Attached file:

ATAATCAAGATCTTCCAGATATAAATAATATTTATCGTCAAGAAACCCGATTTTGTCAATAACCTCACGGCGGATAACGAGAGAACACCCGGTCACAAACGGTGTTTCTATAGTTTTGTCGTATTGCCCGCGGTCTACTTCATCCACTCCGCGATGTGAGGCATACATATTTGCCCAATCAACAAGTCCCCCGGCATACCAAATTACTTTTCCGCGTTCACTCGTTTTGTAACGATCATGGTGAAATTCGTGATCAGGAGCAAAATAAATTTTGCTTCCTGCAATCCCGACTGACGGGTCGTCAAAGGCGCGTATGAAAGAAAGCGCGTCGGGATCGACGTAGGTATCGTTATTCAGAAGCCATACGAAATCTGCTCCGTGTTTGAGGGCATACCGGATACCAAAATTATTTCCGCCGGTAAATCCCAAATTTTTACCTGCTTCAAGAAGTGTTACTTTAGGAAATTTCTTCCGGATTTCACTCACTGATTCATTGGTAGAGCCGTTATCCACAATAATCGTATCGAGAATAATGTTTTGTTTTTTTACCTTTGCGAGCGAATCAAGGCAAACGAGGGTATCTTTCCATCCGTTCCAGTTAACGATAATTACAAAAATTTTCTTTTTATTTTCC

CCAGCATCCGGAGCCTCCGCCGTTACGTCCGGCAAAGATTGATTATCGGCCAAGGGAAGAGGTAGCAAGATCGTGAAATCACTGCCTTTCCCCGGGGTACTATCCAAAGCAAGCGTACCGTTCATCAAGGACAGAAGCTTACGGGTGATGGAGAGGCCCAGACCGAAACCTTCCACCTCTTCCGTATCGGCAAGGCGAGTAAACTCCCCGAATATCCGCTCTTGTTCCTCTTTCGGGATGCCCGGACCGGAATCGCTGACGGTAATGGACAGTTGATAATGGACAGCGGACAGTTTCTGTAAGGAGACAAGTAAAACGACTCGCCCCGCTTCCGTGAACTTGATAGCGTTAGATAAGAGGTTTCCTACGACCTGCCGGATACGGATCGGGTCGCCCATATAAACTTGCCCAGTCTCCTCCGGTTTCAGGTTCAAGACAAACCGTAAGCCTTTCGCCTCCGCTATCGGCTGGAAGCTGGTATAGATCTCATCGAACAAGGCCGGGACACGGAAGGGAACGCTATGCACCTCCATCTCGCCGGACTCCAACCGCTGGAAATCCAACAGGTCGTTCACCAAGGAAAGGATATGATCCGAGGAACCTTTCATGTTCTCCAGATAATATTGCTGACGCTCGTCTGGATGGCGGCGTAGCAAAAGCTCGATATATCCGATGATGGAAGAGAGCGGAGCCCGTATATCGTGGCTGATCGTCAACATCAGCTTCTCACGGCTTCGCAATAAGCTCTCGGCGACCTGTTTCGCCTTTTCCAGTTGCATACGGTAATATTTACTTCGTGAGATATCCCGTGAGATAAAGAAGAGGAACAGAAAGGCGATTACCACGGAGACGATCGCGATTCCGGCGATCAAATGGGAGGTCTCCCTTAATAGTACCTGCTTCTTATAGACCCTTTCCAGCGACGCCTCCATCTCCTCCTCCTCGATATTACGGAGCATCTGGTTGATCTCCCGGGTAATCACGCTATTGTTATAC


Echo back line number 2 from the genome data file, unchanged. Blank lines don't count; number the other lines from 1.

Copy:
CCAGCATCCGGAGCCTCCGCCGTTACGTCCGGCAAAGATTGATTATCGGCCAAGGGAAGAGGTAGCAAGATCGTGAAATCACTGCCTTTCCCCGGGGTACTATCCAAAGCAAGCGTACCGTTCATCAAGGACAGAAGCTTACGGGTGATGGAGAGGCCCAGACCGAAACCTTCCACCTCTTCCGTATCGGCAAGGCGAGTAAACTCCCCGAATATCCGCTCTTGTTCCTCTTTCGGGATGCCCGGACCGGAATCGCTGACGGTAATGGACAGTTGATAATGGACAGCGGACAGTTTCTGTAAGGAGACAAGTAAAACGACTCGCCCCGCTTCCGTGAACTTGATAGCGTTAGATAAGAGGTTTCCTACGACCTGCCGGATACGGATCGGGTCGCCCATATAAACTTGCCCAGTCTCCTCCGGTTTCAGGTTCAAGACAAACCGTAAGCCTTTCGCCTCCGCTATCGGCTGGAAGCTGGTATAGATCTCATCGAACAAGGCCGGGACACGGAAGGGAACGCTATGCACCTCCATCTCGCCGGACTCCAACCGCTGGAAATCCAACAGGTCGTTCACCAAGGAAAGGATATGATCCGAGGAACCTTTCATGTTCTCCAGATAATATTGCTGACGCTCGTCTGGATGGCGGCGTAGCAAAAGCTCGATATATCCGATGATGGAAGAGAGCGGAGCCCGTATATCGTGGCTGATCGTCAACATCAGCTTCTCACGGCTTCGCAATAAGCTCTCGGCGACCTGTTTCGCCTTTTCCAGTTGCATACGGTAATATTTACTTCGTGAGATATCCCGTGAGATAAAGAAGAGGAACAGAAAGGCGATTACCACGGAGACGATCGCGATTCCGGCGATCAAATGGGAGGTCTCCCTTAATAGTACCTGCTTCTTATAGACCCTTTCCAGCGACGCCTCCATCTCCTCCTCCTCGATATTACGGAGCATCTGGTTGATCTCCCGGGTAATCACGCTATTGTTATAC